Directed by Gordon Chan and starring Jet Li, this 1994 film is considered by many to be one of the best martial arts films around.
Contrary to popular belief, "Fist of Legend" is not a remake of the classic Bruce Lee film, "Fists of Fury" (which itself was simply a North American renaming of "The Big Boss"). However, the story is loosely based on another Bruce Lee film, "The Chinese Connection" (again, another North American renaming of, go figure, "Fist of Fury"), in that Jet Li plays Chen Zhen who returns to his old kung-fu school to investigate the death of his former master. He is told by the master's son that he was killed during a duel with a Japanese karate instructor. Chen goes to the dojo to challenge the instructor, only to learn that it was all part of an elaborate plot by the Japanese to undermine the school and, in turn, the spirit of the Chinese population, while preparing for an invasion.
What will you like about this film?
The fighting scenes, of course! The actions scenes were choreographed by the famous Yuen Woo-Ping, director of many other films such as "Iron Monkey", and choreographer of the fighting in "The Matrix". While many may rue Yuen's use of wires in "enhancing" the martial arts in many of his films, it is used very minimally here. In fact, this film is probably one of the purest martial arts films that Jet Li's ever done (along with "Kiss of the Dragon"). The scene where he takes on everyone (yes, we're talking about over a dozen people at a time!) at the karate dojo has to be seen to be believed. Plus, the final battle with the evil Japanese general Fujita (Billy Chow) is one hell of a brutal fight.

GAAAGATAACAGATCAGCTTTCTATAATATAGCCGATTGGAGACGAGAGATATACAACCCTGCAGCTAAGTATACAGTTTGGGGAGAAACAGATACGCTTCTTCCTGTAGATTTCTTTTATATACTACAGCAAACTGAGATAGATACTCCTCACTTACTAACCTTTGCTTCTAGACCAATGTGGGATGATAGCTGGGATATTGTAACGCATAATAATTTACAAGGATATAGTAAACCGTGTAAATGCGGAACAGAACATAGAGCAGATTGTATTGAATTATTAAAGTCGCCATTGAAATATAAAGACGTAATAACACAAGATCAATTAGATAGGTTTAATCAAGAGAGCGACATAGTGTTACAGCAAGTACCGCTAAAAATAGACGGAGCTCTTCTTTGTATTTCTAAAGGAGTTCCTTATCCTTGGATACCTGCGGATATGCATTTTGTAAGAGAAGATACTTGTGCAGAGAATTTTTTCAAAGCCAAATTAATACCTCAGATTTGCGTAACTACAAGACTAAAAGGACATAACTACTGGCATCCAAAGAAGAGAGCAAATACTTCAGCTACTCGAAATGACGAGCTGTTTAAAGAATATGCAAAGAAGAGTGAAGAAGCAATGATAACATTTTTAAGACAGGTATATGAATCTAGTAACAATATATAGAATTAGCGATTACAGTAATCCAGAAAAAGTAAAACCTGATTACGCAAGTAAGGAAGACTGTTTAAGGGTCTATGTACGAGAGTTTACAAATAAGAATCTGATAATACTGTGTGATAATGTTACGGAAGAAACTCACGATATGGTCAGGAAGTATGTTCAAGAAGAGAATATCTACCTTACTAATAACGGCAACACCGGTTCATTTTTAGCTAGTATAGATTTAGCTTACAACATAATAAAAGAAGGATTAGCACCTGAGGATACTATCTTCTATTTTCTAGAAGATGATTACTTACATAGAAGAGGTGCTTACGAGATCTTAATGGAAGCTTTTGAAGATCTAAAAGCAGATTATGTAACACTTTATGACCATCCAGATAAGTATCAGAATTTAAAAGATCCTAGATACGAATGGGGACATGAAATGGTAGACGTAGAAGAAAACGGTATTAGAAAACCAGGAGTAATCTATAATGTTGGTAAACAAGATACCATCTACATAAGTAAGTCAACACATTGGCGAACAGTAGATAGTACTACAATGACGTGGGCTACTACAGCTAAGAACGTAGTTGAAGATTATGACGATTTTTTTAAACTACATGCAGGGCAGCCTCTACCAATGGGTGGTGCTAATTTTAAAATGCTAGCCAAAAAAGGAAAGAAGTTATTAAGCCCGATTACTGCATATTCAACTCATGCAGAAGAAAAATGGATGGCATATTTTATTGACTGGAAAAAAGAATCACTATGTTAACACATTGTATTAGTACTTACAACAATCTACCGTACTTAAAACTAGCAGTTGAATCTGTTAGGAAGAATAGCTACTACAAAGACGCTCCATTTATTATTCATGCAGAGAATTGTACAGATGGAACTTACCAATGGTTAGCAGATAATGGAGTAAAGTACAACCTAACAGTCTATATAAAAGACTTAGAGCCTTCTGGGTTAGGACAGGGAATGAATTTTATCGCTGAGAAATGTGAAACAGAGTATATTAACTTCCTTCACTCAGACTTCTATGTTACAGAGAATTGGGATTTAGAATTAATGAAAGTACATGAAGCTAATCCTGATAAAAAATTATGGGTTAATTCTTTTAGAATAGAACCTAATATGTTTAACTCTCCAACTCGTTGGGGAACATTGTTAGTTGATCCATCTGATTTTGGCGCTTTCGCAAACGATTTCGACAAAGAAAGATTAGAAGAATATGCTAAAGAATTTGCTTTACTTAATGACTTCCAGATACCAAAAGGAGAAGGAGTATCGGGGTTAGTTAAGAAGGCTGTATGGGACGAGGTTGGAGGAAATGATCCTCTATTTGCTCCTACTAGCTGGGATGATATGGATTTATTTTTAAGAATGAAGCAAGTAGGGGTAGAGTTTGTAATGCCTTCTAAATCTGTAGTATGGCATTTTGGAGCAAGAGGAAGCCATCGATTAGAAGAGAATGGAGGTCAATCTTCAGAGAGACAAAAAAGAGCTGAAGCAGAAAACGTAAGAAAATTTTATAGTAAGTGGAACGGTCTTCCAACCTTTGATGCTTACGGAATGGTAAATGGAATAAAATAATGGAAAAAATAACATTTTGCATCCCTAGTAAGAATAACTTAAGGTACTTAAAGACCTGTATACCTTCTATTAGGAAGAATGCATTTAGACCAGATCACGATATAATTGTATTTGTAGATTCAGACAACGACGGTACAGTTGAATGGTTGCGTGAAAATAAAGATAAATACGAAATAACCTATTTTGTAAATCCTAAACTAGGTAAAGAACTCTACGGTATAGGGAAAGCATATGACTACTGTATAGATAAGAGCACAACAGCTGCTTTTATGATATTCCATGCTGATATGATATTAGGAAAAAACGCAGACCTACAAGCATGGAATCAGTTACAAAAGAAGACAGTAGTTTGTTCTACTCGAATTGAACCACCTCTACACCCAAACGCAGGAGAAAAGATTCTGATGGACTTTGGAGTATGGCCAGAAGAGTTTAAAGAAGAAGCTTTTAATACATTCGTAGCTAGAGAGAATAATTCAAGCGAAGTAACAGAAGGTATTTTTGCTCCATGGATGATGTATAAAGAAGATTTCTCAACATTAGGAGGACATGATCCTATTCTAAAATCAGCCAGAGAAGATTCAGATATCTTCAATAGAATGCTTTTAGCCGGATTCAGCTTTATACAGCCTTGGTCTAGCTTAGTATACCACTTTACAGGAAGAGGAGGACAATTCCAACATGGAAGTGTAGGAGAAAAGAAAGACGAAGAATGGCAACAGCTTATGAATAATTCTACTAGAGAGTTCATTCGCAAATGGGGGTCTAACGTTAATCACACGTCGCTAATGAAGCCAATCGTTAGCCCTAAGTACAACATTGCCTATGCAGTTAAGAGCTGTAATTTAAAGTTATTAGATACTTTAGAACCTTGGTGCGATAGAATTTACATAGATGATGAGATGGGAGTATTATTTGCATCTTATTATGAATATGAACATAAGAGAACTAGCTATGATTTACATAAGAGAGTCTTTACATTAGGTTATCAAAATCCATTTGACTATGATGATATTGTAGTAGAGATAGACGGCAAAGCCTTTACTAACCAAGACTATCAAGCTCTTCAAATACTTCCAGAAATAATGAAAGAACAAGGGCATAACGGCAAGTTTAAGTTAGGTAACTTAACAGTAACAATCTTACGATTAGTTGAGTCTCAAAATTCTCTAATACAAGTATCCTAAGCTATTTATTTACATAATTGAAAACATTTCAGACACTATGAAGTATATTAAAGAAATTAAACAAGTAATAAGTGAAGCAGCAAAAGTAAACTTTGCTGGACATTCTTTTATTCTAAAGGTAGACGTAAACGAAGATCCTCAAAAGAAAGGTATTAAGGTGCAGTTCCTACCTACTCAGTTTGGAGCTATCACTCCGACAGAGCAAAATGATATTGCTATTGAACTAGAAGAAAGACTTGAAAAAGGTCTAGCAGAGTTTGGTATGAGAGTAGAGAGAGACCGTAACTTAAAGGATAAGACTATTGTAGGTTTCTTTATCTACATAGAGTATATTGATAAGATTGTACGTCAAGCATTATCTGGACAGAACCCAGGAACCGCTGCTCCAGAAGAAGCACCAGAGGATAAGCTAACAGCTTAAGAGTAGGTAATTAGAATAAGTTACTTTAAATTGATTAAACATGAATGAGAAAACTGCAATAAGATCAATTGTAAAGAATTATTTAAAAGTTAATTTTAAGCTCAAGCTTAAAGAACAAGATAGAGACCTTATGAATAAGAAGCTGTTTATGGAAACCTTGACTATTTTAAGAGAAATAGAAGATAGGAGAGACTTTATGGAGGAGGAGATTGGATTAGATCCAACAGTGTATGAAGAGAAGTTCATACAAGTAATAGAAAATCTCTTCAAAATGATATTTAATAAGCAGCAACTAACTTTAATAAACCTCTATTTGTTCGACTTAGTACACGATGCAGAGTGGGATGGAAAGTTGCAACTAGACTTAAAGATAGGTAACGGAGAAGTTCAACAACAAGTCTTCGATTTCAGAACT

You may also like how the film delves into the racial divide between the Japanese and the Chinese. Not all of the Japanese in this film are portrayed as one-sided evil invaders, such as Sensei Funakoshi, a character who disagrees with the Japanese military presence in China. Nor are all of the Chinese characters good and pure as evidenced in the scene where Chen takes his Japanese girlfriend to a hotel, only to be chased out of it by the intolerant inhabitants who hate the Japanese.
What won't you like about the film?
Well, it depends on which version you watch. There is the original version from Hong Kong which you can find on VCD or DVD at a Chinese video store. Or there is the one released by Dimension Films which adds a new soundtrack and cuts out a few scenes. Needless to say, I'm a big fan of the original and really don't like it when the American studios decide to rework Hong Kong films for re-release in North America. In this case, the cuts and the new soundtrack were really unnecessary and actually take away from the tone of the movie but I guess they've got to give some work to somebody.
Plus, if you're really looking for a strong plot, you're not going to find it here. It boils to down to a simple revenge story.
Where can you find this film?
You can find the Dimension version anywhere. However, if you can get your hands on the original (Universal or Ritek, Cantonese with English subtitles), go for it. To do that, you should try contacting some Chinese friends of yours and asking them to get a copy for you. :-)
Or you could try going to some online Asian film stores such as HKFlix or YesAsia.